However the experimental results from the drying studies showed that the probabil-
ity of RH influencing the drying process was only 60%, and so can be considered to
be statistically insignificant. The effect of RH (as well as air speed) was verified in
additional experiments since the experimental design was an incomplete factorial.
Changes in RH had almost no observable impact on the moisture ratio and hence
the drying rate as shown in Fig. 4 (Hutchinson & Otten, 1983; Li & Morey, 1984;
Verma et al., 1985; Ajibola, 1989). This is because the effect of RH is lumped into
the dimensionless moisture ratio (MR) by the equilibrium moisture content (M,).
The air speeds varying from 05 to 1-O m/s were higher than the 0.102 m/s
minimum cut-off figure reported by Henderson & Pabis (1962) and the lowest speed
(0.14 m/s) used by Hutchinson & Otten (1983) in TLD studies on soy and white
beans. No attempt was made to determine the point at which airflow rate becomes
significant. As shown by the ANOVA, the air velocity had no discernible effect on
the drying curves (MR vs time) in all cases (Fig. .5), similar to that observed in TLD
studies by Hutchinson & Otten (1983) on soy and white beans, Li & Morey (1984)
for rough rice, Shakya & Flink (1986) for potatoes and Ezeiki & Otten (1991) for
melon seeds. Other researchers chose to neglect the effect of air velocity as recom-
mended by Henderson & Pabis (1962) with some authors arbitrarily using values
higher than O-102 m/s. Recently, Palipane & Driscoll (1994) used an air speed of 3.0
m/s for TLD studies on macadamia nuts. The basis for neglecting air flow rate in
TLD is the conclusion that the resistance to moisture movement at the surface is
negligible compared to the internal resistance (Henderson & Pabis, 1962). Another
reason cited by Mazza & Le Maguer (1980) was that the critical moisture contents
84 I? S. Madamba, R. H. Driscoll, K. A. Buckle


f 2mm

X3 mm
11 74 mm





Drying time (mln)

Fig. 3.

f 24%


5 0.6



0 100 200 3(M 400

Drying tlmr (mln)

Fig. 4.
Thin-layer aiying charactedics of gadic slices 85

TO.6 m/s
X0.75 m/r
Al.@ lw6

I 1 I I I I

0 100 2gg 300 400 500 600

Drying time (min)

Fig. 5.

of food products are considerably higher than for inorganic materials, which can be
attributed to the colloidal and hydrophilic nature of these materials which causes
the water molecules to be tightly held by the material. Hence, almost all of the
drying of biological products takes place in the falling rate period.
To corroborate this phenomenon, the drying rate was calculated at different times
and plotted against moisture content as shown in Fig. 6 (runs 4, 15 and 26). A high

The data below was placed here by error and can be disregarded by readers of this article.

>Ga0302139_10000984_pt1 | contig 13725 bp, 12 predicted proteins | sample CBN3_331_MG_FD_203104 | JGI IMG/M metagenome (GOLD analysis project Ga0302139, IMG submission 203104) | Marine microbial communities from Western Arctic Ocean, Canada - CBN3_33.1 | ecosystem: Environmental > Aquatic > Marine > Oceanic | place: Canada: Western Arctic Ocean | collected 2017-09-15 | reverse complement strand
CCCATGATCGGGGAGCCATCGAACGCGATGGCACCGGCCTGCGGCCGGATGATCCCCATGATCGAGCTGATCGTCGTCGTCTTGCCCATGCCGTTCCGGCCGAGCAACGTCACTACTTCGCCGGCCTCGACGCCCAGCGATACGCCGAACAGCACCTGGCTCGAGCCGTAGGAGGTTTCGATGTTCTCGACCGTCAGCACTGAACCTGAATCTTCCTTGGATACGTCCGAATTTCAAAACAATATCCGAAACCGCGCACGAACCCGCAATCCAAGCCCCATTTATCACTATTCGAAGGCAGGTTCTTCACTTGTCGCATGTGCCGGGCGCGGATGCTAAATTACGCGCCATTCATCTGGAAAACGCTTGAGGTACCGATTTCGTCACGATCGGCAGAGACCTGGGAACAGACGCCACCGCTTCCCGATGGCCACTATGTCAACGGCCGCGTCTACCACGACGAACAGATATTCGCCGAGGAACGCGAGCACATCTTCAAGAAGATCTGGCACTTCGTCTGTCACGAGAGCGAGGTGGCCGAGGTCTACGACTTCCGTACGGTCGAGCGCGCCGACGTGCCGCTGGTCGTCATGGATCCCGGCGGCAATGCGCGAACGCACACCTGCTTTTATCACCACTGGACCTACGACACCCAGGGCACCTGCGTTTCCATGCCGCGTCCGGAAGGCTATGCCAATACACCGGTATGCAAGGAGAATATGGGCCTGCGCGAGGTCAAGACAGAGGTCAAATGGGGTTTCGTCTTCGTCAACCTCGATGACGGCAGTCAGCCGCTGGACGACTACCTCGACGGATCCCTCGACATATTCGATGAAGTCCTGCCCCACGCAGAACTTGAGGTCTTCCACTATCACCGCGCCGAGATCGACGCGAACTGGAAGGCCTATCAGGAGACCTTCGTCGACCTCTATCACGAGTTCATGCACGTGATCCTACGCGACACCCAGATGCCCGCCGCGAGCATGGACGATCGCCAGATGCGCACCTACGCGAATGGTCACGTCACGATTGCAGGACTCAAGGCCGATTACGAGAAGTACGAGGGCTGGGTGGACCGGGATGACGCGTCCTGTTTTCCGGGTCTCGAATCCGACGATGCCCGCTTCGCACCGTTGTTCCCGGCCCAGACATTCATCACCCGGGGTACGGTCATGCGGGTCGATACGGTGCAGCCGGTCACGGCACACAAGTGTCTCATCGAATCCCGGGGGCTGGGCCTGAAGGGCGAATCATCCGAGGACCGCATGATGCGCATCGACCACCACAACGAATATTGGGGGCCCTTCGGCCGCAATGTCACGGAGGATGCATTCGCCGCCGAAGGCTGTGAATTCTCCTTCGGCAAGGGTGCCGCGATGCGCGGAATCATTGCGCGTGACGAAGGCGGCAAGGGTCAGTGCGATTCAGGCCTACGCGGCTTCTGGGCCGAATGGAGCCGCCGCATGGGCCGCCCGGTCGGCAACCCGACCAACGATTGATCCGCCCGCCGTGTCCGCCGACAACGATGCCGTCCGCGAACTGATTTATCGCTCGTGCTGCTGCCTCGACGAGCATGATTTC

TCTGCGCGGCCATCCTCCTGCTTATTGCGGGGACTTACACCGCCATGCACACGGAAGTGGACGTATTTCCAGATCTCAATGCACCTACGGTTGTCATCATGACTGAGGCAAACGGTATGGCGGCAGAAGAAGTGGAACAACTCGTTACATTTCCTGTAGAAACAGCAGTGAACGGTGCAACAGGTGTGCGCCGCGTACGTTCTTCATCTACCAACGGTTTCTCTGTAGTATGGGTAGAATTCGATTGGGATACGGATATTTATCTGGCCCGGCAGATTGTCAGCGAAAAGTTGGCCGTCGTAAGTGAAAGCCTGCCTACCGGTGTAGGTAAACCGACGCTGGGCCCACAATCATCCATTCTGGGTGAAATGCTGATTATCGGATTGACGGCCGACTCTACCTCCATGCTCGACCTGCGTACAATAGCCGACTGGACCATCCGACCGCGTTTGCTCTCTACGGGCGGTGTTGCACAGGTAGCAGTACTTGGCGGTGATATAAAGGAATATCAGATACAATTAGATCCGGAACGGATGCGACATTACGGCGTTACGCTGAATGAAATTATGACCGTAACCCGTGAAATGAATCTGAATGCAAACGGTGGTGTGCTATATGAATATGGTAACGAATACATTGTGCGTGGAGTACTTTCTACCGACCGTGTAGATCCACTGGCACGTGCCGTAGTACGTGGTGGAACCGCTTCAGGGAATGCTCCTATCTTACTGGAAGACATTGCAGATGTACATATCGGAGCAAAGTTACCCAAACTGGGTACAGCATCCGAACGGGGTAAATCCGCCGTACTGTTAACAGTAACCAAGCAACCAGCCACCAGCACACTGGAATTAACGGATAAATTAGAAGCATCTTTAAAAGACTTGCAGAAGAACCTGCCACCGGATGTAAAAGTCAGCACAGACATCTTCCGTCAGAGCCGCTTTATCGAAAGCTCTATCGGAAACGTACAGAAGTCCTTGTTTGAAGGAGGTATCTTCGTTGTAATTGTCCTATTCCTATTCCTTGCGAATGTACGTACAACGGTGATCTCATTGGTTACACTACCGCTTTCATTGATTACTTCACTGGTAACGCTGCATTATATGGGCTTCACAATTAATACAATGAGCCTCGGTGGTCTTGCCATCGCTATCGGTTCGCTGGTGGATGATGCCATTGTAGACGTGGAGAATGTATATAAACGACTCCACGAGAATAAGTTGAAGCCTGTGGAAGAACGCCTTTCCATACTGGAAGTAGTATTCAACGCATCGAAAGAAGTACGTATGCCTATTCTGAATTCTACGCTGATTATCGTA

initial drying rate (with higher rates at higher temperatures) was observed followed
by a gradual decrease as the material approached the dried state. Most of the drying
of garlic took place in the falling rate period which is clearly evidenced by Fig. 6.
The results were generally in agreement with most literature studies on TLD of
various food products (Suarez et al., 1980; Chinnan, 1984; Syarief et al., 1984;
Shepherd & Bhardwaj, 1988; Pathak et al., 1991), while, Pinaga et al. (1984) and
Rao et al. (1992) reported a short constant rate for garlic and toria, respectively.
Mazza & Le Maguer (1980) reported similar findings with onions with the constant
rate period vanishing as drying air temperature increased. In the present work, the
temperature range used was much higher (50-90C vs 22-58C, respectively) than
that employed by Pinaga et al. (1984). The findings of Mazza & Le Maguer (1980)
may hold true for garlic if lower drying temperatures (50C) were used. The tech-
nique used by Pinaga et al. (1984) consisted of recirculated adsorbent drying using
silica gel. A high airflow rate (approx. 0.3 m/s) was used in which water evaporated
from the product was not properly adsorbed by the silica gel, and was probably
another reason for the presence of a constant rate period in their TLD studies.
86 II S. Madamba, R. H. Driscoll, K. A. Buckle

0 40 60 120 160
Moisture Content (Xdb)
Fig. 6.

Calculation of effective diffusivity and activation energy

As previously described, the drying of garlic slices takes place in the falling rate
period only and liquid diffusion controls the process. The diffusion equation
developed for particles with slab geometry by Sherwood (1929) and Crank (1975) is
applicable assuming that the diffusivity is constant and is of the form of eqn (9):

+$exp (-25D--$-)+.....+I

where D is the effective diffusivity (m/.s) and L is the slab thickness, and the half
slab thickness is used when evaporation occurs on both sides of the slab. For long
drying times (MR <0*6), a limiting form of eqn (9) is obtained and expressed in a
logarithmic form (Mazza & Le Maguer, 1980; Suarez et al, 1980; Pinaga et al,, 1984;